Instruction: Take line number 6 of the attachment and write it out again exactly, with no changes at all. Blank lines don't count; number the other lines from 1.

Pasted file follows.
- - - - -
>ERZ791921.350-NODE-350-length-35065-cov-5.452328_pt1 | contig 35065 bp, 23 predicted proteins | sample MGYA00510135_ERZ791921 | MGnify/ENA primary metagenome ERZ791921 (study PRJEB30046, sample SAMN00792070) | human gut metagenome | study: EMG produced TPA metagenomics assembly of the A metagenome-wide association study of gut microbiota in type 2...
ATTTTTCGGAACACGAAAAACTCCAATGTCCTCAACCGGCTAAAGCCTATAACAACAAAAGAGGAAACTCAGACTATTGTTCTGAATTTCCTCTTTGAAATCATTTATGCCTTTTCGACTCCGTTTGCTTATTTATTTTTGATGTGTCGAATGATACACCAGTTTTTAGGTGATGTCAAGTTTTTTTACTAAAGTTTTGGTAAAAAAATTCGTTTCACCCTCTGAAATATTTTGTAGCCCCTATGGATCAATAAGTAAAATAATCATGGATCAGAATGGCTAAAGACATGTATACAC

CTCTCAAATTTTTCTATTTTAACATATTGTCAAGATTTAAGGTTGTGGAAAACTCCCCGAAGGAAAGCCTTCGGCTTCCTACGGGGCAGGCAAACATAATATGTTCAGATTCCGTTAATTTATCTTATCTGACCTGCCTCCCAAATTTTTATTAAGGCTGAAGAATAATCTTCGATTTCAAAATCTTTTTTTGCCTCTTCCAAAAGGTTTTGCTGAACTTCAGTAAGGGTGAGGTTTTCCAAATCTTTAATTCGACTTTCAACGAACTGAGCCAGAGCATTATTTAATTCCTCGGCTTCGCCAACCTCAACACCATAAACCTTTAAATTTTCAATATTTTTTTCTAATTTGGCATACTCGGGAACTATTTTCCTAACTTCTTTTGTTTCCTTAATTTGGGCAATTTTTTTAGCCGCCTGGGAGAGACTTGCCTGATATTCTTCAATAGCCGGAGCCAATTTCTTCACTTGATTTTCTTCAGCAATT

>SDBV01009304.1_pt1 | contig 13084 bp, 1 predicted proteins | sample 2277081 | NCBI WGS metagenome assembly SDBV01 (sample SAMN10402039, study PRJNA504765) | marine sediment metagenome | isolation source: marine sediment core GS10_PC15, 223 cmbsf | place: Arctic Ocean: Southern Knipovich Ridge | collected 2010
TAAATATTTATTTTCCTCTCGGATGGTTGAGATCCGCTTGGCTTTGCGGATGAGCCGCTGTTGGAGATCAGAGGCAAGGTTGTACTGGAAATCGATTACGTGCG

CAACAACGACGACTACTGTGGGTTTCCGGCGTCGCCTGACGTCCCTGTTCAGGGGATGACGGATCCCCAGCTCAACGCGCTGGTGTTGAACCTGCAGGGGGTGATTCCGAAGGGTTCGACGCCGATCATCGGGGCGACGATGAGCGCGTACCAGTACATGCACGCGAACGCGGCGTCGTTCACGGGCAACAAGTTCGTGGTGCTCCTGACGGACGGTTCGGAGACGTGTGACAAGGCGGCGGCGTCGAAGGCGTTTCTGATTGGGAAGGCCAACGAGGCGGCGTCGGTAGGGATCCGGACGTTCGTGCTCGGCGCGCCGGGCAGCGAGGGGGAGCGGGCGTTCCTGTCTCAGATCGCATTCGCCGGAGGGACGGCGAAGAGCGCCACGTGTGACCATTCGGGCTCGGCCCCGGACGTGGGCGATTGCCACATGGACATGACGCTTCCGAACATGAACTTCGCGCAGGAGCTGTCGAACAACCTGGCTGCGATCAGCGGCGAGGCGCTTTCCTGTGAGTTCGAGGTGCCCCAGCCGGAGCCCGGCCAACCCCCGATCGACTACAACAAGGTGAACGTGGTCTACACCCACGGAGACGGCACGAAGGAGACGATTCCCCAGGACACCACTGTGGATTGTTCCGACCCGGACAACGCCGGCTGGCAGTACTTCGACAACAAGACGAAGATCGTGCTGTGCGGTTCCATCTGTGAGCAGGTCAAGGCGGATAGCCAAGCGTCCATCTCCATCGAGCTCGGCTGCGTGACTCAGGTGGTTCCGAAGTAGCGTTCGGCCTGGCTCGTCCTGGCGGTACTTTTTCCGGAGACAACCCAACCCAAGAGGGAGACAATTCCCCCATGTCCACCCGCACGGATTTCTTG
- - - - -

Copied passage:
CAACAACGACGACTACTGTGGGTTTCCGGCGTCGCCTGACGTCCCTGTTCAGGGGATGACGGATCCCCAGCTCAACGCGCTGGTGTTGAACCTGCAGGGGGTGATTCCGAAGGGTTCGACGCCGATCATCGGGGCGACGATGAGCGCGTACCAGTACATGCACGCGAACGCGGCGTCGTTCACGGGCAACAAGTTCGTGGTGCTCCTGACGGACGGTTCGGAGACGTGTGACAAGGCGGCGGCGTCGAAGGCGTTTCTGATTGGGAAGGCCAACGAGGCGGCGTCGGTAGGGATCCGGACGTTCGTGCTCGGCGCGCCGGGCAGCGAGGGGGAGCGGGCGTTCCTGTCTCAGATCGCATTCGCCGGAGGGACGGCGAAGAGCGCCACGTGTGACCATTCGGGCTCGGCCCCGGACGTGGGCGATTGCCACATGGACATGACGCTTCCGAACATGAACTTCGCGCAGGAGCTGTCGAACAACCTGGCTGCGATCAGCGGCGAGGCGCTTTCCTGTGAGTTCGAGGTGCCCCAGCCGGAGCCCGGCCAACCCCCGATCGACTACAACAAGGTGAACGTGGTCTACACCCACGGAGACGGCACGAAGGAGACGATTCCCCAGGACACCACTGTGGATTGTTCCGACCCGGACAACGCCGGCTGGCAGTACTTCGACAACAAGACGAAGATCGTGCTGTGCGGTTCCATCTGTGAGCAGGTCAAGGCGGATAGCCAAGCGTCCATCTCCATCGAGCTCGGCTGCGTGACTCAGGTGGTTCCGAAGTAGCGTTCGGCCTGGCTCGTCCTGGCGGTACTTTTTCCGGAGACAACCCAACCCAAGAGGGAGACAATTCCCCCATGTCCACCCGCACGGATTTCTTG